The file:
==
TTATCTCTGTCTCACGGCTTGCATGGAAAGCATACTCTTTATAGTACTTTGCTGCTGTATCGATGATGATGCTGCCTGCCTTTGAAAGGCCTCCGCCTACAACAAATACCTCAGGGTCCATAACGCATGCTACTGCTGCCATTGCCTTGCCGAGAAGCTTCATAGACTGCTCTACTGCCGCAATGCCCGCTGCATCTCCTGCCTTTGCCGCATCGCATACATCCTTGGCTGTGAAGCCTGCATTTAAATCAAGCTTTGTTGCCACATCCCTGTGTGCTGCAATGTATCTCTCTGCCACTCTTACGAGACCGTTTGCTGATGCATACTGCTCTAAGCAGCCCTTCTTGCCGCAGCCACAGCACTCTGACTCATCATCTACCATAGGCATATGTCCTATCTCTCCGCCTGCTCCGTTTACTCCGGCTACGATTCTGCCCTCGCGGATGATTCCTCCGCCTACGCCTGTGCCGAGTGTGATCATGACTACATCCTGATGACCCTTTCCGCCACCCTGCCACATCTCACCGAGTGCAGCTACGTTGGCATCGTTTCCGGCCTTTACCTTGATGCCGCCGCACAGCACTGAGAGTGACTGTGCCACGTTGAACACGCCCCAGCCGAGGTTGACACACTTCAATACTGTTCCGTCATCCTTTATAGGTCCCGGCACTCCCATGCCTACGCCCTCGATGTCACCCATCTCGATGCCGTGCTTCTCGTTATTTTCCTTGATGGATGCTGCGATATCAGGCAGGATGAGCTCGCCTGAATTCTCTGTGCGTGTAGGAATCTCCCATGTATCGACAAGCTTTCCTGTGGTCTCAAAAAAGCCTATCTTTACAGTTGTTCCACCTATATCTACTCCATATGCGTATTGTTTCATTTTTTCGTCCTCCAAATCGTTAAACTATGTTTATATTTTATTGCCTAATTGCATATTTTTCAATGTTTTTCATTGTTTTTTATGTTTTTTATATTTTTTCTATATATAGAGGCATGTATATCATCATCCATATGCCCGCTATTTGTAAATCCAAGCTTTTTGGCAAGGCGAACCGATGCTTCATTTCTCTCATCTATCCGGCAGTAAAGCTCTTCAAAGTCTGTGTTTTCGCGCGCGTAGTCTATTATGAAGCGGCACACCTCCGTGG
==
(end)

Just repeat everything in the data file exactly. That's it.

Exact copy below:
TTATCTCTGTCTCACGGCTTGCATGGAAAGCATACTCTTTATAGTACTTTGCTGCTGTATCGATGATGATGCTGCCTGCCTTTGAAAGGCCTCCGCCTACAACAAATACCTCAGGGTCCATAACGCATGCTACTGCTGCCATTGCCTTGCCGAGAAGCTTCATAGACTGCTCTACTGCCGCAATGCCCGCTGCATCTCCTGCCTTTGCCGCATCGCATACATCCTTGGCTGTGAAGCCTGCATTTAAATCAAGCTTTGTTGCCACATCCCTGTGTGCTGCAATGTATCTCTCTGCCACTCTTACGAGACCGTTTGCTGATGCATACTGCTCTAAGCAGCCCTTCTTGCCGCAGCCACAGCACTCTGACTCATCATCTACCATAGGCATATGTCCTATCTCTCCGCCTGCTCCGTTTACTCCGGCTACGATTCTGCCCTCGCGGATGATTCCTCCGCCTACGCCTGTGCCGAGTGTGATCATGACTACATCCTGATGACCCTTTCCGCCACCCTGCCACATCTCACCGAGTGCAGCTACGTTGGCATCGTTTCCGGCCTTTACCTTGATGCCGCCGCACAGCACTGAGAGTGACTGTGCCACGTTGAACACGCCCCAGCCGAGGTTGACACACTTCAATACTGTTCCGTCATCCTTTATAGGTCCCGGCACTCCCATGCCTACGCCCTCGATGTCACCCATCTCGATGCCGTGCTTCTCGTTATTTTCCTTGATGGATGCTGCGATATCAGGCAGGATGAGCTCGCCTGAATTCTCTGTGCGTGTAGGAATCTCCCATGTATCGACAAGCTTTCCTGTGGTCTCAAAAAAGCCTATCTTTACAGTTGTTCCACCTATATCTACTCCATATGCGTATTGTTTCATTTTTTCGTCCTCCAAATCGTTAAACTATGTTTATATTTTATTGCCTAATTGCATATTTTTCAATGTTTTTCATTGTTTTTTATGTTTTTTATATTTTTTCTATATATAGAGGCATGTATATCATCATCCATATGCCCGCTATTTGTAAATCCAAGCTTTTTGGCAAGGCGAACCGATGCTTCATTTCTCTCATCTATCCGGCAGTAAAGCTCTTCAAAGTCTGTGTTTTCGCGCGCGTAGTCTATTATGAAGCGGCACACCTCCGTGG